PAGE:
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5-aminolevulinic acid synthase: mechanism, mutations and medicine

Shoolingin-Jordan, Peter and Al-Daihan, Sooad and Alexeev, Dmitriy and Baxter, Robert and Bottomley, Sylvia and Kahari, Donald and Roy, Ipsita and Sarwar, Muhammad and Sawyer, Lindsay and Wang, Shu-Fen (2003) 5-aminolevulinic acid synthase: mechanism, mutations and medicine. Biochimica et Biophysica Acta: Proteins and Proteomics, 1647 (1-2). pp. 361-366. ISSN 1570-9639

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Official URL: http://dx.doi.org/10.1016/S1570-9639(03)00095-5

Abstract

5-Aminolevulinic acid synthase (ALAS), the first enzyme of the heme biosynthesis pathway, catalyses the pyridoxal 5′-phosphate-dependent condensation between glycine and succinyl-CoA to yield 5-aminolevulinic acid (5-amino-4-oxopentanoate). A three-dimensional structural model of Rhodobacter spheroides ALAS has been constructed and used to identify amino acid residues at the active site that are likely to be important for the recognition of glycine, the only amino acid substrate. Several residues have been investigated by site-directed mutagenesis and enzyme variants have been generated that are able to use alanine, serine or threonine. A three-dimensional structure model of 5-aminolevulinic acid synthase from human erythrocytes (ALAS 2) has also been constructed and used to map a range of naturally occurring human mutants that give rise to X-linked sideroblastic anemia. A number of these anemias respond favourably to vitamin B6 (pyridoxine) therapy, whereas others are either partially responsive or completely refractory. Detailed investigations with selected human mutants have highlighted the importance of arginine-517 that is implicated in glycine carboxyl group binding.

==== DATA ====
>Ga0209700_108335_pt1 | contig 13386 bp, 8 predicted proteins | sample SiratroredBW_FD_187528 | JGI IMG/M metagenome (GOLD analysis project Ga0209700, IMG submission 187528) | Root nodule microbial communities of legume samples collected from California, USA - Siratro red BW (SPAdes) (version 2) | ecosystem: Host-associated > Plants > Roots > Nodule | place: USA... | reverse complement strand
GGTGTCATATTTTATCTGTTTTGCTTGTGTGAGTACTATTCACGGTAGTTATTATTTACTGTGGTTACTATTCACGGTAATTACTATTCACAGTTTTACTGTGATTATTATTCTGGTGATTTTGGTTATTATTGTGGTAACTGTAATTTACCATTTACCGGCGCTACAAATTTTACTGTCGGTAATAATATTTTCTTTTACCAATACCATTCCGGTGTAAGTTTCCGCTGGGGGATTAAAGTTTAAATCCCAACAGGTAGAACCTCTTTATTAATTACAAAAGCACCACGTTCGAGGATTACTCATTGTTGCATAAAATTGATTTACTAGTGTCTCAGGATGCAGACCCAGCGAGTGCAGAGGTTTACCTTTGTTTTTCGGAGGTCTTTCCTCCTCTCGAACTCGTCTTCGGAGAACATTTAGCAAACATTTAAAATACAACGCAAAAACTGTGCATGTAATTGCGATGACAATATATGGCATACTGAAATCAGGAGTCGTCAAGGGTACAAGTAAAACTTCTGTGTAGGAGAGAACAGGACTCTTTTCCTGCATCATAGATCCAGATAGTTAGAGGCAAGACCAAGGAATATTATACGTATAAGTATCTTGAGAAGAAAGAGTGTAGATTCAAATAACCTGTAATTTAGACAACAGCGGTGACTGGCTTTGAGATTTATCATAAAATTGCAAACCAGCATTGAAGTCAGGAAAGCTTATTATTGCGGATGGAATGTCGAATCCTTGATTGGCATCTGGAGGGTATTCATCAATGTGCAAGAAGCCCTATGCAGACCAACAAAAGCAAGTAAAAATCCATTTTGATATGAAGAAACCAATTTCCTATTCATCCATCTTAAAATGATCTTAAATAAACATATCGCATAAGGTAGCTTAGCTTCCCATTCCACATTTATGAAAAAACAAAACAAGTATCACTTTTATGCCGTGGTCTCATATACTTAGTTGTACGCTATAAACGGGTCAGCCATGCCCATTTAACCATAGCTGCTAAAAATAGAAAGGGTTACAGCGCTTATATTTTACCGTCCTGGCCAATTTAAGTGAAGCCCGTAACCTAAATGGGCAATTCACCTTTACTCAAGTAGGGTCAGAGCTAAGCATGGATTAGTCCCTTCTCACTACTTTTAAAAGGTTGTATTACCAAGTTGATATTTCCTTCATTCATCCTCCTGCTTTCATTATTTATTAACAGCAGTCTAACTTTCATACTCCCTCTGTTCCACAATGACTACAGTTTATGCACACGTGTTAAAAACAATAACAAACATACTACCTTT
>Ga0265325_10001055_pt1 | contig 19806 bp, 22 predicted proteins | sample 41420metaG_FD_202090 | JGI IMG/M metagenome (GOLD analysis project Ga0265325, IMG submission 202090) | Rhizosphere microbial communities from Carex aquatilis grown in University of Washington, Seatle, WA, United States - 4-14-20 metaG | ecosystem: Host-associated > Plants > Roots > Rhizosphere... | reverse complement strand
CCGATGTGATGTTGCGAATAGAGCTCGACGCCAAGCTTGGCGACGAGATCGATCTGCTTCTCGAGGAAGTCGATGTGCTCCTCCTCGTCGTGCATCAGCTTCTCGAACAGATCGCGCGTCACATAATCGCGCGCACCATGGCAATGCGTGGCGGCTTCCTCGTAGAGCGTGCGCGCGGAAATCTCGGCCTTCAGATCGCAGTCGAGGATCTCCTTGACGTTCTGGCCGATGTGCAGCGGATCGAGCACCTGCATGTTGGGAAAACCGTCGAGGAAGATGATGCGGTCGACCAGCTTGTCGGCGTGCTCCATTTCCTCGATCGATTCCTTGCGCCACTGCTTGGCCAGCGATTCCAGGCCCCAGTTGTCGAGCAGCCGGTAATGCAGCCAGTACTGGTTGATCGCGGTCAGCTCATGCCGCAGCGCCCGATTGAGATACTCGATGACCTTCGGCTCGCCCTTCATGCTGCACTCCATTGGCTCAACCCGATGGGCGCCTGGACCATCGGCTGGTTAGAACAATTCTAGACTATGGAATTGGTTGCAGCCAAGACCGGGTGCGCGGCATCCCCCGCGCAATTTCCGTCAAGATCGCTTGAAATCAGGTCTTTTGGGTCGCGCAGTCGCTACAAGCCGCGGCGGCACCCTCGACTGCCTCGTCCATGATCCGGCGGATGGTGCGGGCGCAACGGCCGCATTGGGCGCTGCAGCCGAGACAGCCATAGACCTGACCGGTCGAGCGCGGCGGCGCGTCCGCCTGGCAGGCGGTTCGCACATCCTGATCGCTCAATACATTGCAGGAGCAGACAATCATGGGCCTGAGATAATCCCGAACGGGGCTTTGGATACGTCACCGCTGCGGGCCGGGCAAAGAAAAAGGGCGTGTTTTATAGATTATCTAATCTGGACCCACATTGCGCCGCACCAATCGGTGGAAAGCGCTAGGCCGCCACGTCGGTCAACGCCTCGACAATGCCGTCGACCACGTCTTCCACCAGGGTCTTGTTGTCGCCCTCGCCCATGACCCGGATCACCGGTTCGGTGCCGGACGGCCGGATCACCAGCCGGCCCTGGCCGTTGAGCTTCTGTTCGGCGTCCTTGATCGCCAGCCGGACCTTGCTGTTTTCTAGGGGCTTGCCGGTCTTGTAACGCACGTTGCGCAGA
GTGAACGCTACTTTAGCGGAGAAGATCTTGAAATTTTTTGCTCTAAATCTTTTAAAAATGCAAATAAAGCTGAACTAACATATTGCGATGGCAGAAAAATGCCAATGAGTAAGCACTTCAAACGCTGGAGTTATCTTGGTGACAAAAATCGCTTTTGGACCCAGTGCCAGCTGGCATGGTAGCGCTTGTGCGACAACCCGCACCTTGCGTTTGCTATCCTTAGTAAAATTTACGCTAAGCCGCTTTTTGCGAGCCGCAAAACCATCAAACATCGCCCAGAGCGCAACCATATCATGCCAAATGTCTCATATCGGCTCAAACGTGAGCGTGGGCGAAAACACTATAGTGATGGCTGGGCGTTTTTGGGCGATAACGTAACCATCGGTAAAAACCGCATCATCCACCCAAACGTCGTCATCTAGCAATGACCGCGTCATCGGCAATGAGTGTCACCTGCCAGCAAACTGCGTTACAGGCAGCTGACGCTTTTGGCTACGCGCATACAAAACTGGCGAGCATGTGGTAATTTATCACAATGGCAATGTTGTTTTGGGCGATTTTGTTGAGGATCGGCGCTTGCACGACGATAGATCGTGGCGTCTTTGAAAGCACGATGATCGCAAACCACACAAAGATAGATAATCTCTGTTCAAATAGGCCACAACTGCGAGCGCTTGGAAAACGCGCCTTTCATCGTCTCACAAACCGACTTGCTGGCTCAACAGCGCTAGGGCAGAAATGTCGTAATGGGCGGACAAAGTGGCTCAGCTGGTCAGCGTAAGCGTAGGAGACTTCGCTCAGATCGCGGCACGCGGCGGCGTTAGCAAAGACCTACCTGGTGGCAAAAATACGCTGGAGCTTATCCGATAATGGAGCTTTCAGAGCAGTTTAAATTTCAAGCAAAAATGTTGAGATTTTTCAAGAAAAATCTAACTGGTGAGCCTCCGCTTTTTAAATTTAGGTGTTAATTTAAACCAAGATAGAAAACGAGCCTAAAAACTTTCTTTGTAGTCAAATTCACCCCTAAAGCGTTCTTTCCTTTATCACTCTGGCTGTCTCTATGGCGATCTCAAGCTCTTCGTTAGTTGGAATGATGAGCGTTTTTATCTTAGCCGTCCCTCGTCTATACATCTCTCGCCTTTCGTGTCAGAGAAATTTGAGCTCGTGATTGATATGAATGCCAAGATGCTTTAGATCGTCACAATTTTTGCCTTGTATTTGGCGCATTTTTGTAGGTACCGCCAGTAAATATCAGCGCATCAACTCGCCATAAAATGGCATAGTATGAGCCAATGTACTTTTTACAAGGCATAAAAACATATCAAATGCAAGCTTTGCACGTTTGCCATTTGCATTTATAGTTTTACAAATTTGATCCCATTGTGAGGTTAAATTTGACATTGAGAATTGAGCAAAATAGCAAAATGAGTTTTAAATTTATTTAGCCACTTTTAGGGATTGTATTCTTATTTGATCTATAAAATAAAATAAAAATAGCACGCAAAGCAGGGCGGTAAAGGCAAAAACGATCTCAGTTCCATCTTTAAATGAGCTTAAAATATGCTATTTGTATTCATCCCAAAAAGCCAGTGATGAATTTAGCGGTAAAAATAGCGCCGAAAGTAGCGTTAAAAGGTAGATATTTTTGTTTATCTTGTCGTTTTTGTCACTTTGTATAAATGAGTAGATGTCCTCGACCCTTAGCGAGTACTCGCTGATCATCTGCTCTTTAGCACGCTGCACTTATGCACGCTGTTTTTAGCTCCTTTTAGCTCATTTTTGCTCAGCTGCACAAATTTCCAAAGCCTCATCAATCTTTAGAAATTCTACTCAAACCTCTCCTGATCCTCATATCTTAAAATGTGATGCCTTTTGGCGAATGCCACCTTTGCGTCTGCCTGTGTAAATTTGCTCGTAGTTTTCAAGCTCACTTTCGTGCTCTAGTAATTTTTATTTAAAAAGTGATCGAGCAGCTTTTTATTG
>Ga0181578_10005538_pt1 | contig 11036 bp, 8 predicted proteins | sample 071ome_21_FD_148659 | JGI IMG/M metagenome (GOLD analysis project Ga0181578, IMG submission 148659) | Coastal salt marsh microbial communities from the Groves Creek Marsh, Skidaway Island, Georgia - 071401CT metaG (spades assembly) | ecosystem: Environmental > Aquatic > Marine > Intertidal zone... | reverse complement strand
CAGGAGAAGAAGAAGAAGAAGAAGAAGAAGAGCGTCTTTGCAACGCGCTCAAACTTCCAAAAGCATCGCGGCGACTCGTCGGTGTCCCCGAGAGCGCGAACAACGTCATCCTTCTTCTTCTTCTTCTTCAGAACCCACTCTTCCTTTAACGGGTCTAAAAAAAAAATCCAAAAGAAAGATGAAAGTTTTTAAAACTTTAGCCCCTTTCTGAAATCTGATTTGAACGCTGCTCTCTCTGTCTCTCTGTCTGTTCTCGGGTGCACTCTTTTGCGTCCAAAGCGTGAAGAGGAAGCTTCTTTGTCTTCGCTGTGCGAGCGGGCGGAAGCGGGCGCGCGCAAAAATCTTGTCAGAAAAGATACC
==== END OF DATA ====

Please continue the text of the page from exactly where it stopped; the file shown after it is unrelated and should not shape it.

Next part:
Item Type:Article
Uncontrolled Keywords:5-Aminolevulinic acid synthase, Erythroid 5-aminolevulinic acid synthase; ALAS 2, Rhodobacter spheroides 5-aminolevulinic acid synthase, Human heme biosynthesis, Modeling, Substrate specificity, X-linked sideroblastic anemia, Vitamin B6 therapy, Pyridoxine, Amino acid, 2-Aminoketone synthase, Site-directed mutagenesis, Decarboxylation
Research Community:University of Westminster > Life Sciences, School of
ID Code:337
Deposited On:01 Dec 2005
Last Modified:11 Dec 2009 12:09

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